Political concerns have returned to weigh on the Pound today and are likely to continue to do so in the short-term.
GBP EUR has fallen -0.2% to 1.1425, while GBP USD is managing to hold 0.1% above opening levels (although this is due to US Dollar weakness) at 1.2772.
Next week sees the beginning of the UK’s Brexit negotiations, but the government has yet to even send across its ‘positioning papers’ to Brussels.
London received the papers from Brussels, which briefly set out the main negotiating aims and strategies of the EU, on Monday, but has yet to reciprocate.
Theresa May and the minority Conservative government is still scrambling to repair the damage caused by last week’s chaotic general election result, which saw the Tories lose -13 seats, taking their share in Parliament to 318; below the 326 required for a majority.
The Prime Minister has several major issues she is currently battling against before she can finalise her Brexit approach.
Clearly key to the success of May’s Brexit plans will be to secure a majority in Parliament. While markets were cheered by the suggestion that Northern Ireland’s Democratic Unionist Party (DUP) may agree to prop up the Tories, problems with this have emerged. Both parties are seemingly confident of an agreement, but many are stating that such an alliance is unconstitutional.
Under the Good Friday Agreement, the UK government is supposed to act as a mediator between the republican and unionist parties in Northern Ireland. Many are questioning how the government can remain impartial when it is relying upon the DUP to keep itself in power.
New Brexit Strategy?
What the government actually intends to aim for as a result of the Brexit negotiations is also up in the air. Many are interpreting the election result as the public’s rejection of May’s ‘Hard Brexit’ stance. Opposition and business leaders are piling the pressure on the Prime Minister to change her approach and target a ‘Soft Brexit’ instead.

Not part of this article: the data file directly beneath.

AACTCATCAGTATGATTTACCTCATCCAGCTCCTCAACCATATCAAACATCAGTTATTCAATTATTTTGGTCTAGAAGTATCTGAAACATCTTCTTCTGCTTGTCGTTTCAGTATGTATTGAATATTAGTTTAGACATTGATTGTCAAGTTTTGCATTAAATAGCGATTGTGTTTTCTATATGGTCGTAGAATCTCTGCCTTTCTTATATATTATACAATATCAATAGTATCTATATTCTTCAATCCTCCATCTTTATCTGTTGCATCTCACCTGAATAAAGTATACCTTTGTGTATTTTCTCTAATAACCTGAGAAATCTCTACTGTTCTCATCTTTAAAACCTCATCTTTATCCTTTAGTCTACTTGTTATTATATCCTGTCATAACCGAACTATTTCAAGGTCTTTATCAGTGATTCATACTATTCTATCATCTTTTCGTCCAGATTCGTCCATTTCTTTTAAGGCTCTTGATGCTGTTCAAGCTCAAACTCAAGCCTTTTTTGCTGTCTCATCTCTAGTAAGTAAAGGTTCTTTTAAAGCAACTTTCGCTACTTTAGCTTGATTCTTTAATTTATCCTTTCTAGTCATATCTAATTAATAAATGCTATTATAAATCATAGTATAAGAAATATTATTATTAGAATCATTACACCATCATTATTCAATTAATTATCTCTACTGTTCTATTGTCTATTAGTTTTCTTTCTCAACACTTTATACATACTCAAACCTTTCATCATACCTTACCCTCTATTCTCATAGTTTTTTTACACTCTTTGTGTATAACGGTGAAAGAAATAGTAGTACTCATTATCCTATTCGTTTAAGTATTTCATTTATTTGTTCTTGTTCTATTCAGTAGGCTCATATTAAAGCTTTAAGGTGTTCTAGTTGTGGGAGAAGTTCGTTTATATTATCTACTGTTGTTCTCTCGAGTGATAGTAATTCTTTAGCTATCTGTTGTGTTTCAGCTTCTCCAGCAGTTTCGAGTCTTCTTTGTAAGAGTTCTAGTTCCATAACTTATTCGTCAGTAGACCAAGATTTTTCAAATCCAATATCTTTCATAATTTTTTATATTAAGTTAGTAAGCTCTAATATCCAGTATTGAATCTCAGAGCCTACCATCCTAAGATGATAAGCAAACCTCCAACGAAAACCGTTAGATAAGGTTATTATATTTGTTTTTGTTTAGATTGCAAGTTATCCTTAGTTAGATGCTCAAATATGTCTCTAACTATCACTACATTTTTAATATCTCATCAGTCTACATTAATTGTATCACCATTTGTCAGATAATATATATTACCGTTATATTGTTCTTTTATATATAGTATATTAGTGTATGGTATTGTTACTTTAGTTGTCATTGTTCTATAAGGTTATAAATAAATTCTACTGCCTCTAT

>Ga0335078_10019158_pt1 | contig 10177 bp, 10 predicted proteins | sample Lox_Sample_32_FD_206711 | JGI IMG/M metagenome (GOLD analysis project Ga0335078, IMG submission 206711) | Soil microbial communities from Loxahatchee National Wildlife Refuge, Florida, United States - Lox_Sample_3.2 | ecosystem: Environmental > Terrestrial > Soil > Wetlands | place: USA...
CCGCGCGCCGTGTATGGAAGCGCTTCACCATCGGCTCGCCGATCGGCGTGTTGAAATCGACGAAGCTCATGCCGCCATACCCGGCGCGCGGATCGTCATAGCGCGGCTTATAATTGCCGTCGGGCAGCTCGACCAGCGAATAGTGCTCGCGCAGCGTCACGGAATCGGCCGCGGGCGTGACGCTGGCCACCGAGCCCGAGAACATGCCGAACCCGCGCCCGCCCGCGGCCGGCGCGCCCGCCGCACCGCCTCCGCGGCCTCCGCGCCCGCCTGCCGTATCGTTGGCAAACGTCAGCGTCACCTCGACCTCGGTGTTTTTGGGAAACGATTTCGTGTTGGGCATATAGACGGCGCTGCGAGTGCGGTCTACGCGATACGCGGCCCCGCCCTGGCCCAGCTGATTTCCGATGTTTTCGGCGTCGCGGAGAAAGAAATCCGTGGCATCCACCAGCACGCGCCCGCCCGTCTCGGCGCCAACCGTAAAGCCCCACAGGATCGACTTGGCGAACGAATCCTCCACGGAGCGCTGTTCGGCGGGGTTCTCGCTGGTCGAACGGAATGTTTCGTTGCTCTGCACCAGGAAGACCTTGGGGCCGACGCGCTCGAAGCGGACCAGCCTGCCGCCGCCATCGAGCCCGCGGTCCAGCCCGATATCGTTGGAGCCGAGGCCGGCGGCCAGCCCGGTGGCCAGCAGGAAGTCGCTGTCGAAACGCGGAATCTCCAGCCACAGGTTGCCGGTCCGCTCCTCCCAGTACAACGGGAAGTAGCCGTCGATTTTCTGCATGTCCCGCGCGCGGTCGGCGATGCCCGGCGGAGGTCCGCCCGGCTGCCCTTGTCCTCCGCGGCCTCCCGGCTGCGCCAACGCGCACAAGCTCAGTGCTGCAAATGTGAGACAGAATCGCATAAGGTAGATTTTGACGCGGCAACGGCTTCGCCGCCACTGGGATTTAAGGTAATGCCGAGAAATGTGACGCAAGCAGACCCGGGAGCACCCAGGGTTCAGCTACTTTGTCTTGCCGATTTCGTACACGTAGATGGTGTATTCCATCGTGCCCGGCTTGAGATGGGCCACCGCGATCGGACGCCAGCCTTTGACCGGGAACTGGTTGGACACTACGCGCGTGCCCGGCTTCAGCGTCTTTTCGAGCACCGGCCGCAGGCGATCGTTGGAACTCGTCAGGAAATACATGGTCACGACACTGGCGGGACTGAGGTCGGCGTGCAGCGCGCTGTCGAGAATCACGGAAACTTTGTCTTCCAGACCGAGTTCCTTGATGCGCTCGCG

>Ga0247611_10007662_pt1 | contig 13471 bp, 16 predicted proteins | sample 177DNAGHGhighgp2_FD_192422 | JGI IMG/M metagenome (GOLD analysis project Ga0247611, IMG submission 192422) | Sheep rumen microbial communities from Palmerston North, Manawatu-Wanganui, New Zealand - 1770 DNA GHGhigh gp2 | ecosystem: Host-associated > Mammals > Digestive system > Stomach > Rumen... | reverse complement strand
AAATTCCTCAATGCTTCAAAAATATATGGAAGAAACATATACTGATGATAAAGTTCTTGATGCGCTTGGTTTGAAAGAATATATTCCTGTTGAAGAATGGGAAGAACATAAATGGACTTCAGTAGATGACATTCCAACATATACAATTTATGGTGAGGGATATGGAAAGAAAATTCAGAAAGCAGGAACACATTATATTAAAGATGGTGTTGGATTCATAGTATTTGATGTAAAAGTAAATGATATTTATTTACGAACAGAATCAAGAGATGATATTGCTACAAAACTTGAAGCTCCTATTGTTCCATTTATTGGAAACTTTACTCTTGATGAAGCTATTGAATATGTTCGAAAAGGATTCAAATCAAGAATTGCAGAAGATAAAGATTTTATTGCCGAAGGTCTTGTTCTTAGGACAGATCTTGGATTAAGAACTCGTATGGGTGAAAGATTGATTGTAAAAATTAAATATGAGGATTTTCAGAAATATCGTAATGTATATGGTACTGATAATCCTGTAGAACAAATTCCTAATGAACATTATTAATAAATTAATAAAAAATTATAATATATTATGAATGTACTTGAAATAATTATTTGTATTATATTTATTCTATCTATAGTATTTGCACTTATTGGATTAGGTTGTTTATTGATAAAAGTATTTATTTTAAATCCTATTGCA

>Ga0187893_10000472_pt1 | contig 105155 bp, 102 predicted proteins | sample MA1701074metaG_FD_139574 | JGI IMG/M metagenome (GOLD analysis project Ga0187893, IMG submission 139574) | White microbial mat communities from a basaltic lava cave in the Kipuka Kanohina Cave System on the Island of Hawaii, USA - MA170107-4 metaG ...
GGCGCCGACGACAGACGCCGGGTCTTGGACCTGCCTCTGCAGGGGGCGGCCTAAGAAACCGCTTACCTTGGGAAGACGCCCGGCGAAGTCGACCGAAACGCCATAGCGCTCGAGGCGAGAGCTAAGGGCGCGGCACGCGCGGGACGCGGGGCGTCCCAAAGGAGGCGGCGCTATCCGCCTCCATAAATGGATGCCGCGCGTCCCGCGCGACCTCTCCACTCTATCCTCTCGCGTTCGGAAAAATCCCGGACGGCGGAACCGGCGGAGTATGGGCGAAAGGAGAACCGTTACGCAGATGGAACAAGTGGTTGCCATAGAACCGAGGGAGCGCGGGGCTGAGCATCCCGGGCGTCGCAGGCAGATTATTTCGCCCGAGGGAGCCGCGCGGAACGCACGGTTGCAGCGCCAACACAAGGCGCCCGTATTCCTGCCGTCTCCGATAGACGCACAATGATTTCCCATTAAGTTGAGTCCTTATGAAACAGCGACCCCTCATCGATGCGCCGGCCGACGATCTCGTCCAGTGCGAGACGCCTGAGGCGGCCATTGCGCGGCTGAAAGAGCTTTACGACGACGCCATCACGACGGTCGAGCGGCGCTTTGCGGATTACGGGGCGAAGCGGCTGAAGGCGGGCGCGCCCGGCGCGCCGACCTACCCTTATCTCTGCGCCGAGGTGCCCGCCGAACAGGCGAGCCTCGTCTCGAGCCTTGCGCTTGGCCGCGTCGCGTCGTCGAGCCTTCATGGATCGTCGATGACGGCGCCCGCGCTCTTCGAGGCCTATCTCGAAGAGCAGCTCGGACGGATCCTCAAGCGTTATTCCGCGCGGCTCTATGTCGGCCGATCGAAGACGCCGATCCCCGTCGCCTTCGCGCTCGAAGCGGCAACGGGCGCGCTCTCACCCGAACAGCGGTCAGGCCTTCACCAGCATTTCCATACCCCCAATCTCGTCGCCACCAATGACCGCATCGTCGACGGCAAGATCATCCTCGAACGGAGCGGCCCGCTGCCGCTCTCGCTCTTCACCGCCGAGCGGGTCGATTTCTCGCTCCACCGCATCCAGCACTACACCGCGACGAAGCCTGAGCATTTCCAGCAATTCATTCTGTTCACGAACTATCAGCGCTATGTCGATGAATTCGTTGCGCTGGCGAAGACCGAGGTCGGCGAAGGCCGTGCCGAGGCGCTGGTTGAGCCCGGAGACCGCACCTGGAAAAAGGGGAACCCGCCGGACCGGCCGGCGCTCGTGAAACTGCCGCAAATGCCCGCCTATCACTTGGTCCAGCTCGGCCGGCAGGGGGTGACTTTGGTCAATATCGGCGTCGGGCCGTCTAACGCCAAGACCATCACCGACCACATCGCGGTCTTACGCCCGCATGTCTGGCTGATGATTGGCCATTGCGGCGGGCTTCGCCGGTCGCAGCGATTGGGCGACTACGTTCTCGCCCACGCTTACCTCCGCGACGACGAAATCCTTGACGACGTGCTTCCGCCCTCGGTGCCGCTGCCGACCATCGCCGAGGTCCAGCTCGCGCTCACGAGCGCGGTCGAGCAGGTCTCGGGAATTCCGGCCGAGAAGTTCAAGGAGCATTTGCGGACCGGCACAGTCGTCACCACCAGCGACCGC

Even high-profile Brexiters such as Michael Gove, who has recently returned to the Cabinet, have suggested that ‘all voices’ must be listened to going forward, indicating that they too are more open to an alternative form of Brexit.
The hope that the UK could yet end up with a ‘Soft Brexit’ is helping to support the Pound. Should this be proven overly-optimistic, GBP could tumble.
Securing the Backing of Her Party
Unsurprisingly, Theresa May is not entirely popular with her MPs following the election. Many are furious that her campaign managed to squander a huge lead over Jeremy Corbyn and the Labour Party, who gained 30 seats in Parliament to hit 262.
Additionally, Theresa May is now in the uncomfortable position of having to press on with a Cabinet full of ministers who are very aware that the Prime Minister had intended to fire them after the election, had she gained a majority.
The PM therefore needs to be certain she has the backing of her party before pressing on with negotiations – although this in itself could be another pressure point that forces her to consider a ‘softer’ Brexit.
Other Risks to GBP Exchange Rates
On top of the political chaos, the Pound has plenty more to contend with. Inflation, wage and retail sales data of late has pointed to further slowing in consumer spending.
This means that predictions the UK economy will have rebounded in the second quarter after GDP slowed to 0.2% in the first quarter may have been too optimistic.
The silver lining to this cloud is that surging levels of inflation prompted three Bank of England (BoE) policymakers to vote for an interest rate hike at yesterday’s meeting.
While political chaos and data may continue to create headwinds for the Pound, market expectations that an interest rate hike is only a short way away could help support GBP exchange rates.